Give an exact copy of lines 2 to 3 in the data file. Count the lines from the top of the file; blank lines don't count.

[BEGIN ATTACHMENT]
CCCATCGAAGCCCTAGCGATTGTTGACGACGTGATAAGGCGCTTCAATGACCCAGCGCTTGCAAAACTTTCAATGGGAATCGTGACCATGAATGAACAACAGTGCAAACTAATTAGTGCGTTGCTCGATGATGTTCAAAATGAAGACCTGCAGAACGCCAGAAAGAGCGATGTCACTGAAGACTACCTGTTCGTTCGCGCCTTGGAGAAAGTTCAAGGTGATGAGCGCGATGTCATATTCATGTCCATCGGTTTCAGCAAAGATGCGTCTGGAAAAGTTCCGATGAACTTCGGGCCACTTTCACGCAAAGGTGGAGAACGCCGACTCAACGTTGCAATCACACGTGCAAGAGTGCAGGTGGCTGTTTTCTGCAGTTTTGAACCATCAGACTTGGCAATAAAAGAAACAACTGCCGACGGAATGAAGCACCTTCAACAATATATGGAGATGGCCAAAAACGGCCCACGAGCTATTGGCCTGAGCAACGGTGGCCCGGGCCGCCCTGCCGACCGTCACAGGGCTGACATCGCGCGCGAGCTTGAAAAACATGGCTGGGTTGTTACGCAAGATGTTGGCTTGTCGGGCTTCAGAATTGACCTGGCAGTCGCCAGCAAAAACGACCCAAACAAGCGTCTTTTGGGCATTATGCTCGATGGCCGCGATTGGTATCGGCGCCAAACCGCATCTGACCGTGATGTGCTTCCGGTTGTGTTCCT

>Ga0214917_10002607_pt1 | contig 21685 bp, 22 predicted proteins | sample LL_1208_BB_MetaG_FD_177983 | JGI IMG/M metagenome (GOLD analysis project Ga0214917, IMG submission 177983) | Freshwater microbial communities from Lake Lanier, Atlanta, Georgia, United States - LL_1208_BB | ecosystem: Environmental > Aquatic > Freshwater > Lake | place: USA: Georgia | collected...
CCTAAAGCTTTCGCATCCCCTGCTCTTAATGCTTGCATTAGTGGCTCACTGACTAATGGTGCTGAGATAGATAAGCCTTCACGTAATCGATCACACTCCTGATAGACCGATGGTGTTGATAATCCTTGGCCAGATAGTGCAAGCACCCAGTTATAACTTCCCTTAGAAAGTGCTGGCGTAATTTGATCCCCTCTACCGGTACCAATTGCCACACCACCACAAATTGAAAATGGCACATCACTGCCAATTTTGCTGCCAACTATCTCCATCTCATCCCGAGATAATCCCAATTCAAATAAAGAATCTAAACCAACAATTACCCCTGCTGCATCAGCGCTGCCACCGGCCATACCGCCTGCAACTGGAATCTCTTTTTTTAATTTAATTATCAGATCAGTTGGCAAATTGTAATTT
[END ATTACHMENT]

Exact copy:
>Ga0214917_10002607_pt1 | contig 21685 bp, 22 predicted proteins | sample LL_1208_BB_MetaG_FD_177983 | JGI IMG/M metagenome (GOLD analysis project Ga0214917, IMG submission 177983) | Freshwater microbial communities from Lake Lanier, Atlanta, Georgia, United States - LL_1208_BB | ecosystem: Environmental > Aquatic > Freshwater > Lake | place: USA: Georgia | collected...
CCTAAAGCTTTCGCATCCCCTGCTCTTAATGCTTGCATTAGTGGCTCACTGACTAATGGTGCTGAGATAGATAAGCCTTCACGTAATCGATCACACTCCTGATAGACCGATGGTGTTGATAATCCTTGGCCAGATAGTGCAAGCACCCAGTTATAACTTCCCTTAGAAAGTGCTGGCGTAATTTGATCCCCTCTACCGGTACCAATTGCCACACCACCACAAATTGAAAATGGCACATCACTGCCAATTTTGCTGCCAACTATCTCCATCTCATCCCGAGATAATCCCAATTCAAATAAAGAATCTAAACCAACAATTACCCCTGCTGCATCAGCGCTGCCACCGGCCATACCGCCTGCAACTGGAATCTCTTTTTTTAATTTAATTATCAGATCAGTTGGCAAATTGTAATTT